Bedrock of China’s Communist Party must be clean government and righteous cadres, says Xi Jinping
Corruption must be rooted out and outstanding problems solved or we’ll lose mandate to govern, president says in speech marking 95th anniversary since organisation’s founding
President Xi Jinping delivered a stern, thundering speech to hundreds of elite cadres gathered in Beijing to mark the Communist Party’s 95th anniversary on Friday, warning them to stay true to party ideology and steel their resolve for the challenges ahead.
With a major reshuffle at the highest echelon just 16 months away, the party chief told the cadres – including his colleagues on the supreme Politburo Standing Committee – to stay righteous and firm.
Calling corruption “the biggest threat to our ruling party”, Xi said there would be “zero tolerance” for graft and no place for wayward officials to hide.
“If we cannot manage the party well and govern it strictly, and if we leave the outstanding problems unsolved, our party will lose its mandate to rule and will unavoidably be consigned to history,” Xi said.
He urged the party – with its 88 million-plus members and command of the country’s political resources – to hold true to its founding ideology and principles.
“How can you right others when you are not righteous?” Xi said, echoing his calls for a responsibility system to improve the party’s work style and establish clean government. “We should start with senior cadres, tightening our grip [on them] from the party’s Politburo Standing Committee and the Politburo to the Central Committee.”
Xi said political discipline was fundamental to the party’s governance and called on cadres to clean up the organisation’s “political ecology” and strengthen their loyalty.
In a stark contrast with an address by former party general secretary Hu Jintao five years ago, Xi made only a handful of references to the word “democracy”, mentioning it just eight times compared to Hu’s 45. Xi also mentioned “reform and opening up” seven times while his predecessor uttered it 25 times in 2011.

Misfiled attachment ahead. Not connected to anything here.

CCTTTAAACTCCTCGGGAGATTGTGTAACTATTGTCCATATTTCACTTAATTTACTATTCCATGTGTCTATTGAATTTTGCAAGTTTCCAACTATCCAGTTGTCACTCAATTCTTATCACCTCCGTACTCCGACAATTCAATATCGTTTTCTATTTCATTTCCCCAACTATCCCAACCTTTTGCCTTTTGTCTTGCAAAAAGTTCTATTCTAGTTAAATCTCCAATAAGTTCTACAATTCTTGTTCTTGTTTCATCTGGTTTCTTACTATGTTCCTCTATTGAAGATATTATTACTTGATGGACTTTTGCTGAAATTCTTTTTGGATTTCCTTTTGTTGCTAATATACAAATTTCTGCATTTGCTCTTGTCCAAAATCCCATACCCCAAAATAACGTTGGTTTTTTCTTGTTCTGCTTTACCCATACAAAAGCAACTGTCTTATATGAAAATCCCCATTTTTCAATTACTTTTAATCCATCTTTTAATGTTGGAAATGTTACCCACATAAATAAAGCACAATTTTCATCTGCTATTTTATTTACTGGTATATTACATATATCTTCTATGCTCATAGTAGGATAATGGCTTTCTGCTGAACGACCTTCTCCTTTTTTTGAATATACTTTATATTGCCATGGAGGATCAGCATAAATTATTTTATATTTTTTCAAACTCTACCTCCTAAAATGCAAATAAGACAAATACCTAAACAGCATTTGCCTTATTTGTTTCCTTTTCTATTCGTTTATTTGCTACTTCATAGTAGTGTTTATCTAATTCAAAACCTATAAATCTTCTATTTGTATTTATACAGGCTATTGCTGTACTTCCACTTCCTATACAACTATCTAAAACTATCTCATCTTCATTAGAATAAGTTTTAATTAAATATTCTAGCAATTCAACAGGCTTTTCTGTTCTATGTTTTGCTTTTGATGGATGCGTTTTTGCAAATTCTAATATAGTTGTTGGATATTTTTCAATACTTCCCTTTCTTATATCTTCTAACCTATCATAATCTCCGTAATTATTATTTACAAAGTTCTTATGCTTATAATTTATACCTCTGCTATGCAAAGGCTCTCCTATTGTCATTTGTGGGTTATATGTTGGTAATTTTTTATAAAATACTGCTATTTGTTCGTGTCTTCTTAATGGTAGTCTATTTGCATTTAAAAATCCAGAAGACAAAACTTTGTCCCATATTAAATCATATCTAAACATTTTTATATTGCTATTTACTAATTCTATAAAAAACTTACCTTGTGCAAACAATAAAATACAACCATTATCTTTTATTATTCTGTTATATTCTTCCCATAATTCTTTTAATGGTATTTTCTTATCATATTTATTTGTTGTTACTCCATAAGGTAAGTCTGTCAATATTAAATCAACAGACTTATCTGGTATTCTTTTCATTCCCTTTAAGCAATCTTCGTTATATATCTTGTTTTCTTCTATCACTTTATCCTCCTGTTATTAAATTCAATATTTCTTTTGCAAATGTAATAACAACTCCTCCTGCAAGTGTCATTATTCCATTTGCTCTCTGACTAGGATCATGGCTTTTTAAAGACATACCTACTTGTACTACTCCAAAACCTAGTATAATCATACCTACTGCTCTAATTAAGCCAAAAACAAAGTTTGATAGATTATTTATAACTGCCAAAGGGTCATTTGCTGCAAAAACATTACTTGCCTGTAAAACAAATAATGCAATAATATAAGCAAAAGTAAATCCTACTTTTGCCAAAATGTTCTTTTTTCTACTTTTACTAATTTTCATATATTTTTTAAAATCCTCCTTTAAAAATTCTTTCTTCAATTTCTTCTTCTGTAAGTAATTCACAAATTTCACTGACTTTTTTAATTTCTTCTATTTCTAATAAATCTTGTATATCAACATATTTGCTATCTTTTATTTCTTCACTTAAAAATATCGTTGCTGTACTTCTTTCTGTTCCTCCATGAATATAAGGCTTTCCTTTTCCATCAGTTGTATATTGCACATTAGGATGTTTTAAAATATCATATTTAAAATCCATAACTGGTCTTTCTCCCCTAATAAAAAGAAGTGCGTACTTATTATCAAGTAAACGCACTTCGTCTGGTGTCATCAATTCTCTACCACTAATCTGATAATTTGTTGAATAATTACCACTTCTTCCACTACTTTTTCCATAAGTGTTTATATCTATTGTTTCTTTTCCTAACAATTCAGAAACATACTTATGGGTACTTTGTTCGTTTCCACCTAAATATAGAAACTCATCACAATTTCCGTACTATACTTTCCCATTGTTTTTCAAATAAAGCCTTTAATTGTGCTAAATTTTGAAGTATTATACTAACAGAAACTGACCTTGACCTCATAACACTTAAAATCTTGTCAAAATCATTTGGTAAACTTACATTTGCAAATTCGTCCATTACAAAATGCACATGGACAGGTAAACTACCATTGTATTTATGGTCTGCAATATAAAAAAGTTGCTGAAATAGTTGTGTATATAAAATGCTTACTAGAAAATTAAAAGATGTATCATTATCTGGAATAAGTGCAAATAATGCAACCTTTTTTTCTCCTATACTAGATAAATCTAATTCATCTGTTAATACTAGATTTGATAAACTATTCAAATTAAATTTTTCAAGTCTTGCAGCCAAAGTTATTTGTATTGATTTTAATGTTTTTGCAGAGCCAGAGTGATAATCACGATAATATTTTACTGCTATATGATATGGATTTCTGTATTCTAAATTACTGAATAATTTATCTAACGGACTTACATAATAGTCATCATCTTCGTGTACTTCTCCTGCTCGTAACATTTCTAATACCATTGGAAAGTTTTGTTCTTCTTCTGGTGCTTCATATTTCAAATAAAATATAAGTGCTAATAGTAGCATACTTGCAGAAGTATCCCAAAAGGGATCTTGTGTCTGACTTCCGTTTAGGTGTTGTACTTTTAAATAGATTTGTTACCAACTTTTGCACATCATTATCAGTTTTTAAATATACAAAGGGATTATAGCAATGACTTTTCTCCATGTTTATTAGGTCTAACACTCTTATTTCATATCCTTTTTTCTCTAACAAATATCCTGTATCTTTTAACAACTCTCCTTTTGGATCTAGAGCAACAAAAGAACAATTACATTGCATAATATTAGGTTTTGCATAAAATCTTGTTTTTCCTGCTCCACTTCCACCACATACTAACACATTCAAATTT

The applause was loudest and longest when Xi highlighted the authority of the constitution, stressing that nobody was above it.
Xi urged party members across the country to uphold the primacy of the party’s leadership, as it comprehensively ruled the country in accordance with the law.
“[We must] uphold the authority of the country’s constitution and law and advocate the spirit of the constitution,” he said.
“All bodies and organisations should abide by the constitution and law, which means none are entitled to override the constitution or law.”
Highlighting the leading role of the party in legislation, Xi stressed the need for China to continue pursuing rule by law through socialism with Chinese characteristics, with its exclusive role for the Communist Party.
In another departure from five years ago, no retired party leaders attended the event.
In 2011, former general secretary Jiang Zemin, former premiers Li Peng and Zhu Rongji, former top political adviser Li Ruihuan and former party Central Committee Organisation Department chief Song Ping attended.
With next year’s party congress on the horizon, Beijing has unveiled a series of changes in senior provincial and ministerial posts to pave the way for a new top party line-up.
New party chiefs have been appointed in at least four provincial administrations, with former Zhejiang governor Li Qiang taking over as party head of Jiangsu; former Hubei governor Wang Guosheng assuming the helm in Qinghai; and Luo Huining doing the same in Shanxi.
Lu Xinshe, the former governor of Jiangxi province, has been promoted to be the province’s party secretary.